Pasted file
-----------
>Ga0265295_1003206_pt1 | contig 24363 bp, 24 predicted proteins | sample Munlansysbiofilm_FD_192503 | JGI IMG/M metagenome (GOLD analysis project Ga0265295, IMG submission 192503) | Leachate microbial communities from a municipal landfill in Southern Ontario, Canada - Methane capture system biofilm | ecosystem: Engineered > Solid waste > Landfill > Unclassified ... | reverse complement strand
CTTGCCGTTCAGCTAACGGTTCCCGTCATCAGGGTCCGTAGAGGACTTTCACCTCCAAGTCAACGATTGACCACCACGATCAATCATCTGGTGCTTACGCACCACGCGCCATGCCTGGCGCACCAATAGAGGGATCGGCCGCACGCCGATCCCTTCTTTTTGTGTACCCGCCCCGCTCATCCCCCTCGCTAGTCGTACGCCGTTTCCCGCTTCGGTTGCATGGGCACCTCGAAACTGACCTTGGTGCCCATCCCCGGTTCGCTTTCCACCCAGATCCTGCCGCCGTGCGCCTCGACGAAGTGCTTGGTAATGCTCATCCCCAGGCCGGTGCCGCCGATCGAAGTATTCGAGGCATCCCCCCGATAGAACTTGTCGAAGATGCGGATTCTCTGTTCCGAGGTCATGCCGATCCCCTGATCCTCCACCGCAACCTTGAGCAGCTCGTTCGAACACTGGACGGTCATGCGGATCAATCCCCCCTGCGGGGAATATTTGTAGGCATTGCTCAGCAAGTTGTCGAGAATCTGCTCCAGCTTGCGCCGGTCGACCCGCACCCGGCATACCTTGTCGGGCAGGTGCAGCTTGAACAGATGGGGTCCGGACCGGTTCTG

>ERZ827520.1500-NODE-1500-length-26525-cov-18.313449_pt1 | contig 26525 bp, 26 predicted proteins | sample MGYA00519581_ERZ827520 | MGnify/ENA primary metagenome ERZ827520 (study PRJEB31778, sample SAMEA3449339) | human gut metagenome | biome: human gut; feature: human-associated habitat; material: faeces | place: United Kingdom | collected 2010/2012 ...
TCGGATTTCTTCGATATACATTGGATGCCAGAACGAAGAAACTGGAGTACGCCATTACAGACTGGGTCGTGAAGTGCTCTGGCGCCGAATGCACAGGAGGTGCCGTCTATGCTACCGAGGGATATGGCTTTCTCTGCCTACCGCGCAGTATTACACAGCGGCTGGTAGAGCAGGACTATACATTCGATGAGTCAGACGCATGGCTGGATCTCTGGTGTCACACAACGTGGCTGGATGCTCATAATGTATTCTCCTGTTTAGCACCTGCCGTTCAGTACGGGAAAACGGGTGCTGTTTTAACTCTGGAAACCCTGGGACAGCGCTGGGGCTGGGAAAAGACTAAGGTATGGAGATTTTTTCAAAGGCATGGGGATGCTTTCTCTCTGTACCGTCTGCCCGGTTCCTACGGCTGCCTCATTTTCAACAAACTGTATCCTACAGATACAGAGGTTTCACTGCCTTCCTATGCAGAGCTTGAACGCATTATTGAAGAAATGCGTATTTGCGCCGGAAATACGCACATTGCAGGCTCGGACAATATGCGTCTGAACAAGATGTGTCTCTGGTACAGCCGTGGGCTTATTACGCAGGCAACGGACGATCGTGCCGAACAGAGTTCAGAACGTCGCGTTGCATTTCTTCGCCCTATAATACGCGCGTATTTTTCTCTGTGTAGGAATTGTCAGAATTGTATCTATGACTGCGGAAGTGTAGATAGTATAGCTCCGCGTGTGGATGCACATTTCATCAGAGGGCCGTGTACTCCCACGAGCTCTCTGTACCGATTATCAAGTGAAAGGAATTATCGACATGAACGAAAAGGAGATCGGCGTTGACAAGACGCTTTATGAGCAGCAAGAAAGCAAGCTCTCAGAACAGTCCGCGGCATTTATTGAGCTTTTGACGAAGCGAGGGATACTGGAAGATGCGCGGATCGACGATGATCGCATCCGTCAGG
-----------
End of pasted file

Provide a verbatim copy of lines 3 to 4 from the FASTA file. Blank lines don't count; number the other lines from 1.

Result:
>ERZ827520.1500-NODE-1500-length-26525-cov-18.313449_pt1 | contig 26525 bp, 26 predicted proteins | sample MGYA00519581_ERZ827520 | MGnify/ENA primary metagenome ERZ827520 (study PRJEB31778, sample SAMEA3449339) | human gut metagenome | biome: human gut; feature: human-associated habitat; material: faeces | place: United Kingdom | collected 2010/2012 ...
TCGGATTTCTTCGATATACATTGGATGCCAGAACGAAGAAACTGGAGTACGCCATTACAGACTGGGTCGTGAAGTGCTCTGGCGCCGAATGCACAGGAGGTGCCGTCTATGCTACCGAGGGATATGGCTTTCTCTGCCTACCGCGCAGTATTACACAGCGGCTGGTAGAGCAGGACTATACATTCGATGAGTCAGACGCATGGCTGGATCTCTGGTGTCACACAACGTGGCTGGATGCTCATAATGTATTCTCCTGTTTAGCACCTGCCGTTCAGTACGGGAAAACGGGTGCTGTTTTAACTCTGGAAACCCTGGGACAGCGCTGGGGCTGGGAAAAGACTAAGGTATGGAGATTTTTTCAAAGGCATGGGGATGCTTTCTCTCTGTACCGTCTGCCCGGTTCCTACGGCTGCCTCATTTTCAACAAACTGTATCCTACAGATACAGAGGTTTCACTGCCTTCCTATGCAGAGCTTGAACGCATTATTGAAGAAATGCGTATTTGCGCCGGAAATACGCACATTGCAGGCTCGGACAATATGCGTCTGAACAAGATGTGTCTCTGGTACAGCCGTGGGCTTATTACGCAGGCAACGGACGATCGTGCCGAACAGAGTTCAGAACGTCGCGTTGCATTTCTTCGCCCTATAATACGCGCGTATTTTTCTCTGTGTAGGAATTGTCAGAATTGTATCTATGACTGCGGAAGTGTAGATAGTATAGCTCCGCGTGTGGATGCACATTTCATCAGAGGGCCGTGTACTCCCACGAGCTCTCTGTACCGATTATCAAGTGAAAGGAATTATCGACATGAACGAAAAGGAGATCGGCGTTGACAAGACGCTTTATGAGCAGCAAGAAAGCAAGCTCTCAGAACAGTCCGCGGCATTTATTGAGCTTTTGACGAAGCGAGGGATACTGGAAGATGCGCGGATCGACGATGATCGCATCCGTCAGG